The world is going crazy. We are told to practice social distancing, to avoid large crowds and to stay away from crowded spaces, including theatres, cafés and major events. What are we to do during this time? Well, for me, it’s time to sit down with the family and catch up on some of the great movies, new and old, that our favourite streaming services have to offer. Today let’s take a look at Disney’s Togo, available for streaming on Disney+.

Togo is a 113-minute family adventure movie, starring William Dafoe, Julianne Nicholson and, of course, numerous dogs that played the titular Togo. It was written by Tom Flynn and directed by Ericson Core. Core is relatively new to the director’s chair. The story is set against the backdrop of 1925-era Nome, when life-saving, anti-diphtheria serum had to be run to Alaska. Dafoe plays real-life dog sled trainer, Leonhard Seppala, a man who travels nine times farther than any other musher to bring back the serum needed to save his town.

The Good: Dafoe is great, his connection to the dogs and the way his character reacts to them being hurt or sick is bang on. If you’ve ever spent time with a musher, you will appreciate his dedication to this role. Disney also went the extra mile on this one with its CGI. The dogs were blended the right amount so Dafoe was acting and working with them often, but the dogs were never put in danger for more life-threatening scenes. This allowed the movie to give us higher stakes and some more dramatic moments that really helped pull you into the plight of this poor team.

The Bad: The movie does have some pacing issues and, though Dafoe is an engaging presence on the screen, it is a man and eight dogs for about 80 per cent of the movie. This does not give him a lot to work with and the movie lags a little bit because of it. Core tries to break this up with flashbacks throughout the movie, but these come in a little clunky and disjointed.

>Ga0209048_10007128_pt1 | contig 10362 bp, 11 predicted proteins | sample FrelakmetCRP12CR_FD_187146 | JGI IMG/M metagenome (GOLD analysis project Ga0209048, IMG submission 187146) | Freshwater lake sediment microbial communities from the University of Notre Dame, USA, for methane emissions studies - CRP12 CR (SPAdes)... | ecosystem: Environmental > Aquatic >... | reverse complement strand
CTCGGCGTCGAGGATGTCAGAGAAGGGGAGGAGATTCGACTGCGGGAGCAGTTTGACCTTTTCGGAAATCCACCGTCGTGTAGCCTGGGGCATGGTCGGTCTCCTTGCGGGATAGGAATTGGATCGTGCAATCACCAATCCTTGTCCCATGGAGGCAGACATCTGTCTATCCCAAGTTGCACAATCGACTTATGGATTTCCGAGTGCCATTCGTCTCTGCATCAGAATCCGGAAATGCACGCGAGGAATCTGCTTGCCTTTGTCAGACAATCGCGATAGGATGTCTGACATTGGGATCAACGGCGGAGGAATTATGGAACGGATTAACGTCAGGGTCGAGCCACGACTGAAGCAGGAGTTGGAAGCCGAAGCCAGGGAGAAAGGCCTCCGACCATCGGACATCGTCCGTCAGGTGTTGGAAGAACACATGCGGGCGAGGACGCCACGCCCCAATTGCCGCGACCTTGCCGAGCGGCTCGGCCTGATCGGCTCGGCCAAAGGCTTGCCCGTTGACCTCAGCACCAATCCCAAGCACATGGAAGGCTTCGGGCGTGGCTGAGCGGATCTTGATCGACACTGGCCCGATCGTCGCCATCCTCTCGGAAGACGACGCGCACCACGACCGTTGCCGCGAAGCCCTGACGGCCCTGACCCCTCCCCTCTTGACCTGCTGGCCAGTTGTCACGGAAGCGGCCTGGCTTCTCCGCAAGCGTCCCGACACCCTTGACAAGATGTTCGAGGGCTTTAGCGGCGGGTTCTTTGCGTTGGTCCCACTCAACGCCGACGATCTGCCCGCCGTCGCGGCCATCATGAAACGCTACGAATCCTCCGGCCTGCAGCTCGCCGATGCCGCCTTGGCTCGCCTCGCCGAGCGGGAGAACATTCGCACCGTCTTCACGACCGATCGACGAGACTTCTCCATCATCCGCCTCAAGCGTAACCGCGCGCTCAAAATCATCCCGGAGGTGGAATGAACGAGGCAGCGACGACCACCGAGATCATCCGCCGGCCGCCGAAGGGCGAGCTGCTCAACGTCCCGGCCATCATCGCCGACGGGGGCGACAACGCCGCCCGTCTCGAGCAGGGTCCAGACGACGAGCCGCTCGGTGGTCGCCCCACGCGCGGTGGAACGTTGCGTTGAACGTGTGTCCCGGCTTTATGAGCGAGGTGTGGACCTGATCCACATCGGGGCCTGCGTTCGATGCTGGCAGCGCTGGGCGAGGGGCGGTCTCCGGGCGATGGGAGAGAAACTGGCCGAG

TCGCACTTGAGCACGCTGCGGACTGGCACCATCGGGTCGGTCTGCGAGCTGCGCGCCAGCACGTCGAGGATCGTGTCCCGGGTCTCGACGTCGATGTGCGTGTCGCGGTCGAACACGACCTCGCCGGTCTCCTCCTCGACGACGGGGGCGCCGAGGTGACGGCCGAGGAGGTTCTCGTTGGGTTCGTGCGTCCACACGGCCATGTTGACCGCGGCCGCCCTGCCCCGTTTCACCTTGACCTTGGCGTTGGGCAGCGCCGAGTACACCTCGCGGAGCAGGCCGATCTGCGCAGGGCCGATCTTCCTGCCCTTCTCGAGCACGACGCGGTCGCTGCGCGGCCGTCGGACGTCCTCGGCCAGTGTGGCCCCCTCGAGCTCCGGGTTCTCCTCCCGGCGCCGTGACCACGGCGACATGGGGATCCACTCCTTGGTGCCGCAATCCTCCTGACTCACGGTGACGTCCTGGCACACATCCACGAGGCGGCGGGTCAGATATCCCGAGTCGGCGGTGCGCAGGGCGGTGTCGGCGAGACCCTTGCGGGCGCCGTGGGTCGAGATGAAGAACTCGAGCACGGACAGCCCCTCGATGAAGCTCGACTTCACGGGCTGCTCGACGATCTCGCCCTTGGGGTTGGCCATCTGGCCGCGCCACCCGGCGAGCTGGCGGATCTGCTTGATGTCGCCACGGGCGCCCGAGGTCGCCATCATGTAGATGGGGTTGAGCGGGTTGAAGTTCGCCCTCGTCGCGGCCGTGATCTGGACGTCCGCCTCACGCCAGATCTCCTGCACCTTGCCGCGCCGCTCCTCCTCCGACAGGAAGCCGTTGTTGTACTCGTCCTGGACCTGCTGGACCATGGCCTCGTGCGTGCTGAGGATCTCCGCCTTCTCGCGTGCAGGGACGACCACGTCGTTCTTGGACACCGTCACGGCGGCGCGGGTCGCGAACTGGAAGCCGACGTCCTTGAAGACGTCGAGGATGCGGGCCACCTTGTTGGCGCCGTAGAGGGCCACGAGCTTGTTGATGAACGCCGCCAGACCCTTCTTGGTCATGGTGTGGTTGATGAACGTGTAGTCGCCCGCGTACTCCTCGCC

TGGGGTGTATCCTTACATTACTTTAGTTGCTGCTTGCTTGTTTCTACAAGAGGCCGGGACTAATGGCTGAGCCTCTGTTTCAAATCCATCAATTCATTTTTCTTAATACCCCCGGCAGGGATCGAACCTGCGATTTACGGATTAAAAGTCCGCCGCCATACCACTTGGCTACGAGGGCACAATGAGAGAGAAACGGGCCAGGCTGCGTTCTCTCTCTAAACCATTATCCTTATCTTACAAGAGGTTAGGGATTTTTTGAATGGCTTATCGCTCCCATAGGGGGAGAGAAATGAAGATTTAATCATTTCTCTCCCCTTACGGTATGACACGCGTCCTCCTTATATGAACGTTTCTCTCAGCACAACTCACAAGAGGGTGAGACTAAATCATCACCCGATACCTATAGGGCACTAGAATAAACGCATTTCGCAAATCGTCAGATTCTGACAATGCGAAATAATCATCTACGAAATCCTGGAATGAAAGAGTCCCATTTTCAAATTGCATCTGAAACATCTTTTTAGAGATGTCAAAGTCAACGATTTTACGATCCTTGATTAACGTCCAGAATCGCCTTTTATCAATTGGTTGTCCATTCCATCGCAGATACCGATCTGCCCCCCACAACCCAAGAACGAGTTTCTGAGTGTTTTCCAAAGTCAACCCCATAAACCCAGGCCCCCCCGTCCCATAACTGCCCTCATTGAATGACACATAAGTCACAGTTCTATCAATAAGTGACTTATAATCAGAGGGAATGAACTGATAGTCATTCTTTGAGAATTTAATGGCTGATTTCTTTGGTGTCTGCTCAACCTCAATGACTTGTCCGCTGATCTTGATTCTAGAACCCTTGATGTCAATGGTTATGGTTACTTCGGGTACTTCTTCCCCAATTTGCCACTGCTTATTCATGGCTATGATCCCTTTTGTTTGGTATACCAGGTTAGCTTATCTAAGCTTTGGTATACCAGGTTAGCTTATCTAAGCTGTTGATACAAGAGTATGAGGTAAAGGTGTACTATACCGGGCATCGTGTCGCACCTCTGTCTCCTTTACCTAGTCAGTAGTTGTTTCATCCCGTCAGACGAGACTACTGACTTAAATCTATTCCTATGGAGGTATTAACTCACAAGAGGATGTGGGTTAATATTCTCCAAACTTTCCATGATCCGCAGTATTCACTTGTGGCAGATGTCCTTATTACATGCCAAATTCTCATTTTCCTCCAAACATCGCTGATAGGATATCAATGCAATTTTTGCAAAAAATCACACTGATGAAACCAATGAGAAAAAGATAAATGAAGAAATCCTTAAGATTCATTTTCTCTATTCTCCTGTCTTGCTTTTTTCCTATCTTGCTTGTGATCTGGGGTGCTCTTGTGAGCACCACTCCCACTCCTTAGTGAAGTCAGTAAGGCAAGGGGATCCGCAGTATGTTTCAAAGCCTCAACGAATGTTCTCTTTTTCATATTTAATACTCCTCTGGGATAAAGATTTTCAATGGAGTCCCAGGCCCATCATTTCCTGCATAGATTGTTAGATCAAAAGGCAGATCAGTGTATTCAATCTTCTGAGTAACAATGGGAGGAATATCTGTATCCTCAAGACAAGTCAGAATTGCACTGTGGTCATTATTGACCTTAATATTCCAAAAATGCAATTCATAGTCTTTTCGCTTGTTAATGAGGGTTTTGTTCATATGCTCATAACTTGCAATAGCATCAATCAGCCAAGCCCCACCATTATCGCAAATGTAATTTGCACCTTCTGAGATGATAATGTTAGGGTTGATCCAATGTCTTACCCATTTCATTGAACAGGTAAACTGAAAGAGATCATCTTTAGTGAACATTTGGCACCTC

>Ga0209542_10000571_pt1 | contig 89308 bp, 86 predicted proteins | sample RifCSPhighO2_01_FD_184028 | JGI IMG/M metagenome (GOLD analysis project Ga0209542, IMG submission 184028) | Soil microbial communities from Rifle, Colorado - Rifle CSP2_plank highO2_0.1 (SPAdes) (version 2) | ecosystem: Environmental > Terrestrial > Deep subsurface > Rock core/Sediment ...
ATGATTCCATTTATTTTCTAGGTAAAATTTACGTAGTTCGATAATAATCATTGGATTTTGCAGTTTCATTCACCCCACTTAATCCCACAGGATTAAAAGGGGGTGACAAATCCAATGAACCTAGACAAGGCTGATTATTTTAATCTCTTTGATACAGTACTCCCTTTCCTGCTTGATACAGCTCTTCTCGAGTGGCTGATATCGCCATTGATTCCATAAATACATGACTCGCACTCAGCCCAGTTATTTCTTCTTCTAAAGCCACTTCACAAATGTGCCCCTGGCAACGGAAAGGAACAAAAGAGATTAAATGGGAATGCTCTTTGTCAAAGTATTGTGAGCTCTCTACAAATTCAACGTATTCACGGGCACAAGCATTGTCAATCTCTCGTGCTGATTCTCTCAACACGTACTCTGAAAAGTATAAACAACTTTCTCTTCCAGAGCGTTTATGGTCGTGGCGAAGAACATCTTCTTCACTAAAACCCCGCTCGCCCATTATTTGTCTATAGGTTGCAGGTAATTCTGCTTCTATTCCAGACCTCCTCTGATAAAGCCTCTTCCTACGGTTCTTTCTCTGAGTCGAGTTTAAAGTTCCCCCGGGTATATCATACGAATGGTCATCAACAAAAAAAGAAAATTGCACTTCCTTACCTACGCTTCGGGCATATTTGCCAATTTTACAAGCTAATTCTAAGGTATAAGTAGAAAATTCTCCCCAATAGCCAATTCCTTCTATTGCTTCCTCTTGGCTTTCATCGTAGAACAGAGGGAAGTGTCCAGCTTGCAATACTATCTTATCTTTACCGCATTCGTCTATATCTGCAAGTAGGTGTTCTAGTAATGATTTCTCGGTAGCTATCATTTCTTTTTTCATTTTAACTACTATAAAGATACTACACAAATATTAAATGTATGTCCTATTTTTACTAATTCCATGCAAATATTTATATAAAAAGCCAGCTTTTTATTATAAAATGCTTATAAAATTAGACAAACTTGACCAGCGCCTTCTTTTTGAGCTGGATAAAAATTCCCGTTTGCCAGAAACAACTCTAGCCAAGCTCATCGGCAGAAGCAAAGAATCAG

Is it Accurate? When movies say they’re based on a true story, sometimes it’s hard to know exactly how true that story is. For the most part, Togo stays on point, following a lot of key notes from Seppala and townspeople of the time. This movie tries to correct the 1995 movie Balto, which depicts another dog as getting credit for the run. Apparently Seppala was never happy with the dog mix-up and spent much time after the run touring the United States to assure people that it was Togo and not Balto, who did the lion’s share of the work. Further to this, two key scenes in the movie that involve Togo breaking out a window and pulling the team off of Norton Sound. Both actually happened, at least, according to Seppala and his wife, Constance. On the other hand, the movie excludes Seppala’s daughter, Sigrid, who was among the many children who were at risk of contracting diphtheria.

Final Thoughts: Disney knows how to make a family-friendly adventure movie and that is exactly what this is. On a cold day, cuddled up under blankets, this is the perfect escapism to enjoy with some loved ones. If you have a chance, I recommend turning it on and absconding to a different time and place for a great adventure.

This movie gets four out of five Siberian sled dogs.

The Percy DeWolfe committee is ready for its last race, but the event will carry on